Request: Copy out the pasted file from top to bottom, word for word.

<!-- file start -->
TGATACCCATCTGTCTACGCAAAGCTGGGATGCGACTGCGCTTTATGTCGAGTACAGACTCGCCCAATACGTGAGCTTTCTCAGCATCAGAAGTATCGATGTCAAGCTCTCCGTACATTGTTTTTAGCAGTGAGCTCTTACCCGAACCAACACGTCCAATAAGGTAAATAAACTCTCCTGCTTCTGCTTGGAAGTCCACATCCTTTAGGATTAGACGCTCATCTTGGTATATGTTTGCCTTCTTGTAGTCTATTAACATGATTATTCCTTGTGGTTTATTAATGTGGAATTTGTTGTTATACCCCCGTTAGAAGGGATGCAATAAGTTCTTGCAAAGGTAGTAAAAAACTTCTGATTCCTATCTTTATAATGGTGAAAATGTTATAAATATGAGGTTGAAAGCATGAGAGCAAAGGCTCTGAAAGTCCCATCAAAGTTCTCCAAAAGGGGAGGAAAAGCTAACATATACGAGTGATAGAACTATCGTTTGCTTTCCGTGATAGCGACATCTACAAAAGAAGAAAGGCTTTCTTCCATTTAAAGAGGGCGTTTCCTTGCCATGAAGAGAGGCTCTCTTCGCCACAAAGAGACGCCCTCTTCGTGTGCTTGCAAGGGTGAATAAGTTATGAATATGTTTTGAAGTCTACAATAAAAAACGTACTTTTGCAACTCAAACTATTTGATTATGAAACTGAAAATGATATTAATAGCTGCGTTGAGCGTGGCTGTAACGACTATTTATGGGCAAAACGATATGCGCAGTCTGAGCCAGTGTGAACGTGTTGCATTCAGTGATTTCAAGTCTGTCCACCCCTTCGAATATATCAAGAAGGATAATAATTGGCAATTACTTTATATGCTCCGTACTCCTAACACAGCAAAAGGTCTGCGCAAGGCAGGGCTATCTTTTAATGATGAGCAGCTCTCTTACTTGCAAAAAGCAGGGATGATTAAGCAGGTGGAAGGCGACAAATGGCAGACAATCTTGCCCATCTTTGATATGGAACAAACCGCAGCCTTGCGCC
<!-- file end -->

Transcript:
TGATACCCATCTGTCTACGCAAAGCTGGGATGCGACTGCGCTTTATGTCGAGTACAGACTCGCCCAATACGTGAGCTTTCTCAGCATCAGAAGTATCGATGTCAAGCTCTCCGTACATTGTTTTTAGCAGTGAGCTCTTACCCGAACCAACACGTCCAATAAGGTAAATAAACTCTCCTGCTTCTGCTTGGAAGTCCACATCCTTTAGGATTAGACGCTCATCTTGGTATATGTTTGCCTTCTTGTAGTCTATTAACATGATTATTCCTTGTGGTTTATTAATGTGGAATTTGTTGTTATACCCCCGTTAGAAGGGATGCAATAAGTTCTTGCAAAGGTAGTAAAAAACTTCTGATTCCTATCTTTATAATGGTGAAAATGTTATAAATATGAGGTTGAAAGCATGAGAGCAAAGGCTCTGAAAGTCCCATCAAAGTTCTCCAAAAGGGGAGGAAAAGCTAACATATACGAGTGATAGAACTATCGTTTGCTTTCCGTGATAGCGACATCTACAAAAGAAGAAAGGCTTTCTTCCATTTAAAGAGGGCGTTTCCTTGCCATGAAGAGAGGCTCTCTTCGCCACAAAGAGACGCCCTCTTCGTGTGCTTGCAAGGGTGAATAAGTTATGAATATGTTTTGAAGTCTACAATAAAAAACGTACTTTTGCAACTCAAACTATTTGATTATGAAACTGAAAATGATATTAATAGCTGCGTTGAGCGTGGCTGTAACGACTATTTATGGGCAAAACGATATGCGCAGTCTGAGCCAGTGTGAACGTGTTGCATTCAGTGATTTCAAGTCTGTCCACCCCTTCGAATATATCAAGAAGGATAATAATTGGCAATTACTTTATATGCTCCGTACTCCTAACACAGCAAAAGGTCTGCGCAAGGCAGGGCTATCTTTTAATGATGAGCAGCTCTCTTACTTGCAAAAAGCAGGGATGATTAAGCAGGTGGAAGGCGACAAATGGCAGACAATCTTGCCCATCTTTGATATGGAACAAACCGCAGCCTTGCGCC